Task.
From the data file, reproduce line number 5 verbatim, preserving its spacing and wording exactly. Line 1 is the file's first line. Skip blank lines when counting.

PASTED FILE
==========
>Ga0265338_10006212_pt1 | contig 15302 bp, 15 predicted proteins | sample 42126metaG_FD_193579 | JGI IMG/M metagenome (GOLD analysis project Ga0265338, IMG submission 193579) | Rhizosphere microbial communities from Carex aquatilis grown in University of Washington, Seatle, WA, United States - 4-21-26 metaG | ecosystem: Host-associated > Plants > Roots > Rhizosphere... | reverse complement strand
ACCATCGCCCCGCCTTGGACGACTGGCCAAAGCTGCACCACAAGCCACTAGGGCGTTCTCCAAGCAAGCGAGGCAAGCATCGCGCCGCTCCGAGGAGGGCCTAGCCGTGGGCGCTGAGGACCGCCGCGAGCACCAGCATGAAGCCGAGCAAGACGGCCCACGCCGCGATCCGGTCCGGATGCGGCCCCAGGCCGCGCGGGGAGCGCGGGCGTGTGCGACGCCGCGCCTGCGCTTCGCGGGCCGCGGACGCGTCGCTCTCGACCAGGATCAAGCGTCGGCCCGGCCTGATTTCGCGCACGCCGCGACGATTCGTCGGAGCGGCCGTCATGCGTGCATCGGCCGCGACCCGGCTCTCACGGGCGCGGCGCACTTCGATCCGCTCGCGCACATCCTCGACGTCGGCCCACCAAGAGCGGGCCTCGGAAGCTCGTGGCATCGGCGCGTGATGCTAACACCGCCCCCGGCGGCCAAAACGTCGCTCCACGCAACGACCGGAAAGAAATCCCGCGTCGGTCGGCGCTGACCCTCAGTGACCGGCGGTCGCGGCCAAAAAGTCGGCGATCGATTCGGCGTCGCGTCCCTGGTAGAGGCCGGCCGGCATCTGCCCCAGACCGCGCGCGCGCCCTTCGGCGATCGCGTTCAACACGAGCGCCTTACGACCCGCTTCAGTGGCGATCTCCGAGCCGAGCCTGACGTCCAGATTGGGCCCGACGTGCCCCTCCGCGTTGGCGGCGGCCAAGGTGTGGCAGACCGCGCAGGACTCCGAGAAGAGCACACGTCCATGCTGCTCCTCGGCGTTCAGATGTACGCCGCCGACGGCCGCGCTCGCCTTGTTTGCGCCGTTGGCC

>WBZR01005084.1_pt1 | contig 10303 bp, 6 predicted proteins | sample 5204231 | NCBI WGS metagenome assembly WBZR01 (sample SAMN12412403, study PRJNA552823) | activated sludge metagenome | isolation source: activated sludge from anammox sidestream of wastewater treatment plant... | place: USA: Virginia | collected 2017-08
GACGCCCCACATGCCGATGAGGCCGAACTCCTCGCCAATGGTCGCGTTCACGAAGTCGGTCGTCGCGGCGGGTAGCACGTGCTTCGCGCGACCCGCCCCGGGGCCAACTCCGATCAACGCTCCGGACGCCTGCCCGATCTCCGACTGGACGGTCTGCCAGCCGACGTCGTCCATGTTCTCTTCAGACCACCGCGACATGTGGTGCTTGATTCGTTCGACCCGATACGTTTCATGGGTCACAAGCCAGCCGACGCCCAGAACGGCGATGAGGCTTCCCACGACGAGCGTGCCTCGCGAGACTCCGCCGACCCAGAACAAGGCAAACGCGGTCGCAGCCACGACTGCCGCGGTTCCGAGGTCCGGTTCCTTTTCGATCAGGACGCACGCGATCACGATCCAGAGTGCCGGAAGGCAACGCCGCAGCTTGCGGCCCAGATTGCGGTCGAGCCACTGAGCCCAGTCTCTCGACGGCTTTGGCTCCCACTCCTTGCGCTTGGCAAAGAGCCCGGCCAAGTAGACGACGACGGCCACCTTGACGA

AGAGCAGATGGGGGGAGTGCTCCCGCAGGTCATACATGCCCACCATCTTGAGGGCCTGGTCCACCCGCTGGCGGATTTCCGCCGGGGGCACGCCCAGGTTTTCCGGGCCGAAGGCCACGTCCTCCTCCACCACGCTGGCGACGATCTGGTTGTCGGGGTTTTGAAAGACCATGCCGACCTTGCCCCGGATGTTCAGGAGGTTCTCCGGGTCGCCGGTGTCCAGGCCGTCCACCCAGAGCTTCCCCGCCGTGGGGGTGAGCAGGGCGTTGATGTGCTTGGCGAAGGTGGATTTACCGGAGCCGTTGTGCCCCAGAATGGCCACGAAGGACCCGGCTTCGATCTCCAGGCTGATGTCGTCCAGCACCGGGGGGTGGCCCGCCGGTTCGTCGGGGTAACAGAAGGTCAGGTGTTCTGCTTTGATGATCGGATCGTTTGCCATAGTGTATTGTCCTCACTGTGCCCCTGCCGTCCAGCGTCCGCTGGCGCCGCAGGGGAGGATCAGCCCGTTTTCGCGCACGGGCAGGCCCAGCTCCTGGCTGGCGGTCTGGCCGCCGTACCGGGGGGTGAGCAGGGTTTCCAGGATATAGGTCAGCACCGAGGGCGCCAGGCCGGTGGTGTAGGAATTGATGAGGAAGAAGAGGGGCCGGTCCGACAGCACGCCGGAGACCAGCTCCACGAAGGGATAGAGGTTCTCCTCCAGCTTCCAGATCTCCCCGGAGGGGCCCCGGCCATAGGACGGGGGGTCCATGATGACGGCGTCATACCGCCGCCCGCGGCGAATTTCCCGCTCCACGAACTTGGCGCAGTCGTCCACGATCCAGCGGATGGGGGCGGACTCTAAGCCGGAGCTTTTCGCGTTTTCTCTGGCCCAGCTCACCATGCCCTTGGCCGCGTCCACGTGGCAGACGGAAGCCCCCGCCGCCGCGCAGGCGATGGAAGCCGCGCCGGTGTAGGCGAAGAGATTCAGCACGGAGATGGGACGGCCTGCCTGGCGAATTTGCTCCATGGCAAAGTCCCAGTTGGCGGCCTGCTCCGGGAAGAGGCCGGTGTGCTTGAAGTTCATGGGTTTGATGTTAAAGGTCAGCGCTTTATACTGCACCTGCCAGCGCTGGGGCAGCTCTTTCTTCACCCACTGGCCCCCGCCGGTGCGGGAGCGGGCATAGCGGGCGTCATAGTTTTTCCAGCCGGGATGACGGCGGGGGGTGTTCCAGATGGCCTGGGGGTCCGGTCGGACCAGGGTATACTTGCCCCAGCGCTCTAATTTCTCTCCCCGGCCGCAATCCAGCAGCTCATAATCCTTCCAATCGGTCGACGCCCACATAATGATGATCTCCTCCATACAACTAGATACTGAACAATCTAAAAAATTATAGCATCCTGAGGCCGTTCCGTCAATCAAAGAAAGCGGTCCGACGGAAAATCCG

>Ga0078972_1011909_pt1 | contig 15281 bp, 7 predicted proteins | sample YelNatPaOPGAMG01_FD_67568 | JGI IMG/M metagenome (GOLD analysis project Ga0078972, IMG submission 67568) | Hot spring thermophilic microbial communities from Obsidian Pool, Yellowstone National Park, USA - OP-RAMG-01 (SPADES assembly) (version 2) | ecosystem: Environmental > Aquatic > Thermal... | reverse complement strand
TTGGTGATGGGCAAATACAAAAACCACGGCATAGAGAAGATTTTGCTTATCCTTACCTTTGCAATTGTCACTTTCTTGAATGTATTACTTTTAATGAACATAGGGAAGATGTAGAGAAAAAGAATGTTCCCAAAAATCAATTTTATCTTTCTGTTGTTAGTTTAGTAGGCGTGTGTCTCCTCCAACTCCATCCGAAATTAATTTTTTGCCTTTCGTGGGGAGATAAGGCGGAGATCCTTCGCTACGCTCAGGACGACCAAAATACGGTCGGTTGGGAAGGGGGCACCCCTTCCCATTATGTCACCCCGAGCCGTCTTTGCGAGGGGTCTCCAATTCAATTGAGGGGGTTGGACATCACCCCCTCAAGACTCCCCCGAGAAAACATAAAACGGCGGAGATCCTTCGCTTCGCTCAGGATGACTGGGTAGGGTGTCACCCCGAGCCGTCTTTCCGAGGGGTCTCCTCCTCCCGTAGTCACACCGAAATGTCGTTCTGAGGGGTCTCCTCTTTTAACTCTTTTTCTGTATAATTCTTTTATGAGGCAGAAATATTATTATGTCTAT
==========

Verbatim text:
AGAGCAGATGGGGGGAGTGCTCCCGCAGGTCATACATGCCCACCATCTTGAGGGCCTGGTCCACCCGCTGGCGGATTTCCGCCGGGGGCACGCCCAGGTTTTCCGGGCCGAAGGCCACGTCCTCCTCCACCACGCTGGCGACGATCTGGTTGTCGGGGTTTTGAAAGACCATGCCGACCTTGCCCCGGATGTTCAGGAGGTTCTCCGGGTCGCCGGTGTCCAGGCCGTCCACCCAGAGCTTCCCCGCCGTGGGGGTGAGCAGGGCGTTGATGTGCTTGGCGAAGGTGGATTTACCGGAGCCGTTGTGCCCCAGAATGGCCACGAAGGACCCGGCTTCGATCTCCAGGCTGATGTCGTCCAGCACCGGGGGGTGGCCCGCCGGTTCGTCGGGGTAACAGAAGGTCAGGTGTTCTGCTTTGATGATCGGATCGTTTGCCATAGTGTATTGTCCTCACTGTGCCCCTGCCGTCCAGCGTCCGCTGGCGCCGCAGGGGAGGATCAGCCCGTTTTCGCGCACGGGCAGGCCCAGCTCCTGGCTGGCGGTCTGGCCGCCGTACCGGGGGGTGAGCAGGGTTTCCAGGATATAGGTCAGCACCGAGGGCGCCAGGCCGGTGGTGTAGGAATTGATGAGGAAGAAGAGGGGCCGGTCCGACAGCACGCCGGAGACCAGCTCCACGAAGGGATAGAGGTTCTCCTCCAGCTTCCAGATCTCCCCGGAGGGGCCCCGGCCATAGGACGGGGGGTCCATGATGACGGCGTCATACCGCCGCCCGCGGCGAATTTCCCGCTCCACGAACTTGGCGCAGTCGTCCACGATCCAGCGGATGGGGGCGGACTCTAAGCCGGAGCTTTTCGCGTTTTCTCTGGCCCAGCTCACCATGCCCTTGGCCGCGTCCACGTGGCAGACGGAAGCCCCCGCCGCCGCGCAGGCGATGGAAGCCGCGCCGGTGTAGGCGAAGAGATTCAGCACGGAGATGGGACGGCCTGCCTGGCGAATTTGCTCCATGGCAAAGTCCCAGTTGGCGGCCTGCTCCGGGAAGAGGCCGGTGTGCTTGAAGTTCATGGGTTTGATGTTAAAGGTCAGCGCTTTATACTGCACCTGCCAGCGCTGGGGCAGCTCTTTCTTCACCCACTGGCCCCCGCCGGTGCGGGAGCGGGCATAGCGGGCGTCATAGTTTTTCCAGCCGGGATGACGGCGGGGGGTGTTCCAGATGGCCTGGGGGTCCGGTCGGACCAGGGTATACTTGCCCCAGCGCTCTAATTTCTCTCCCCGGCCGCAATCCAGCAGCTCATAATCCTTCCAATCGGTCGACGCCCACATAATGATGATCTCCTCCATACAACTAGATACTGAACAATCTAAAAAATTATAGCATCCTGAGGCCGTTCCGTCAATCAAAGAAAGCGGTCCGACGGAAAATCCG